There’s a determined crow on the beach, challenging a seagull that has dared to try taking the food out of the crow’s beak – literally. The crow wins as both birds ascend upwards in battle into the sky, soaring and swooping before descending again to their separate places on the shore. The seagull gives up.
A swan in her place has made a nest of seaweed, ropes and clean garbage. Not ideal I’m sure but she has made something out the reality in which she finds herself and manages to look absolutely magnificent.
We all make do and sometimes we ascend and soar. Sometimes we descend and fight our way through what confronts us. It’s all we can do. Fight and welcome anything that helps us survive.
The other morning, I woke with the song ‘Happiness’ in my head and found myself through the day singing the words, “happiness, happiness the greatest gift that I possess. I thank the Lord that I’ve been blessed with more than my share of happiness.” This is the song that I’m singing as I am mourning the loss of my dear friend. It’s sincere and it’s no contradiction because I have learned times before that happiness and sadness, joy and sorrow abide together in the mystery of Christ. Happiness now is the grace that will see me through this period of grief. And I will go with it. I will be happy, even when I am sad.
Last night I sat for a long time – sanitized, masked and gloved – alone at the foot of my friend’s coffin. Near to the feet in a humble place, the place of Christ. Wounded, tired feet. Feet washed and anointed. The washing of feet at the heart of the Eucharist. In earlier years I tended his wounded body, held him while his mother anointed his wound. Held him and hurt him. Comforted him in a feeble kind of way.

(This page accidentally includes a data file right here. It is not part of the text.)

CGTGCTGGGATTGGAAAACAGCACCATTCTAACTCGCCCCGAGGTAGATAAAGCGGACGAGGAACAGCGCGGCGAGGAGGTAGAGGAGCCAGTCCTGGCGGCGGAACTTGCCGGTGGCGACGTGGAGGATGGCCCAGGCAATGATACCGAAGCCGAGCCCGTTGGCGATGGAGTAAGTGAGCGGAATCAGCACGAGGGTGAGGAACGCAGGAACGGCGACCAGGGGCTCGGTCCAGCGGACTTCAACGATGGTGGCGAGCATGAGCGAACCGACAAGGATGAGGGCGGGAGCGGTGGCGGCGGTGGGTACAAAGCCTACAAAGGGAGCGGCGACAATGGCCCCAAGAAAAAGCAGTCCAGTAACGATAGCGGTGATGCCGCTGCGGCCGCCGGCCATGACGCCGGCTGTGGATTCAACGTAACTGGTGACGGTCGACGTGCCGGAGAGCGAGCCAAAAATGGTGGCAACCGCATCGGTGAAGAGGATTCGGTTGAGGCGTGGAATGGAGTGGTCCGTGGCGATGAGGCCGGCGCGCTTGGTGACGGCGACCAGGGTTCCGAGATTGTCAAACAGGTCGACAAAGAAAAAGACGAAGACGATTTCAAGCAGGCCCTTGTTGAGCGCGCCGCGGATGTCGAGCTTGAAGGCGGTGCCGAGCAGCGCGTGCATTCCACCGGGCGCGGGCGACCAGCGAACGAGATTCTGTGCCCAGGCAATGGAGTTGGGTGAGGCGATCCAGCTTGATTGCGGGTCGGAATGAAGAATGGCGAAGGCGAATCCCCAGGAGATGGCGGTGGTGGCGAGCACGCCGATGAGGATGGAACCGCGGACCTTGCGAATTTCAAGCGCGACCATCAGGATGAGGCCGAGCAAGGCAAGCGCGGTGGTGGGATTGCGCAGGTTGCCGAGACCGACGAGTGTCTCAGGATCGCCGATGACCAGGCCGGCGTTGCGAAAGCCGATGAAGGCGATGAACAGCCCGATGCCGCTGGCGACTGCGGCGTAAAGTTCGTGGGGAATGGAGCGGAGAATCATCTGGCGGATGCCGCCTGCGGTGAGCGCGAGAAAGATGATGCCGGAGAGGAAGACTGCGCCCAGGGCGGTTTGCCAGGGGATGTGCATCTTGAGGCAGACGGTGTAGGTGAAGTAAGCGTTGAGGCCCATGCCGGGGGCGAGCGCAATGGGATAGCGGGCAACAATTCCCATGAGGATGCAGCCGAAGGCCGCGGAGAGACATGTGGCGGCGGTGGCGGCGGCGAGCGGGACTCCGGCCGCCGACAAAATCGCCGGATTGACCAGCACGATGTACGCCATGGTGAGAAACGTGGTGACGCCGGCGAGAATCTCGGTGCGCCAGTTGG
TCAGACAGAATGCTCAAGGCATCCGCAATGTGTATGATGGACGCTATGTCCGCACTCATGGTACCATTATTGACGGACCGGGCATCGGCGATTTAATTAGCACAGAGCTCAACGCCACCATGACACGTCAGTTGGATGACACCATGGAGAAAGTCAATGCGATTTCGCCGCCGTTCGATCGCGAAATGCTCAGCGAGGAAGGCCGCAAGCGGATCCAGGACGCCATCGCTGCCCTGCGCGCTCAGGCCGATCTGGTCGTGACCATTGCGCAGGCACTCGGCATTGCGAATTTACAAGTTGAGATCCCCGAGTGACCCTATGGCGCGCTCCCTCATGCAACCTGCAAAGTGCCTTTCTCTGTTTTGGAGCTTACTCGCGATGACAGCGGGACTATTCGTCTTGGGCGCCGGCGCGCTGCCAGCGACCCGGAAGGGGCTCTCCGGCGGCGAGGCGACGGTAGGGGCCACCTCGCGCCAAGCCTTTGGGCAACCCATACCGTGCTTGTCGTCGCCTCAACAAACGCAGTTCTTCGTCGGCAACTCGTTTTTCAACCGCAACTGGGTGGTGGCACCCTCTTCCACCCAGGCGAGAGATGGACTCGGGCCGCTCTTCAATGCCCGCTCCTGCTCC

He is free of all that now and is tranquil in repose, laid out in the vestments I sent for him, the alb that Derry got for him, Noel O’Connor’s clerical shirt. Noel a loyal friend gone ahead of him on this journey of faith. Sunlight flowing through the venetian blinds rests on his hands. Luminescence. I touch the hands folded over his breast, temple of the Holy Spirit, his right hand nearest to his heart enfolds his brown wooden rosary – pearl within his oyster.
Outside, his sister stands looking in the window, tears streaming down her face, lips moving in silent prayer. She is Mary weeping outside the tomb of Christ. “They have taken away my Lord!”
I have Michael’s apartment to myself and in the morning I pray in his bedroom where he lived and prayed and died. Pray the rosary sitting on a chair at the foot of his bed, the chair I always sat in when visiting and I stand the glass statue of the Madonna and Child by the window so that it looks like an apparition against the blue sky.
The room represents him. Over his bed is the picture of the Sacred Heart, to his left is an aerial photo of Celtic Park. Between that and the 1916 Easter Proclamation is a picture of Pope Francis. There are many Celtic memorabilia – a scarf, banner, framed picture on the sideboard where stands his well-worn Missal that is testament to his commitment to daily Mass which he celebrated against the odds. I am lonely and at peace in this place.
The prospect of this priest having no Mass at his funeral brought his family to a level of deep anguish that is beyond verbal expression. This priest confined to bed for more than thirty years, for whom the Mass was his meaning, his very existence. It was their anguish that brought me here, it is to this that I offer my obedience. It is very difficult for me to go against what lawful authority demands of me, so the struggle was great and my obedience here is responsible even though it might appear otherwise.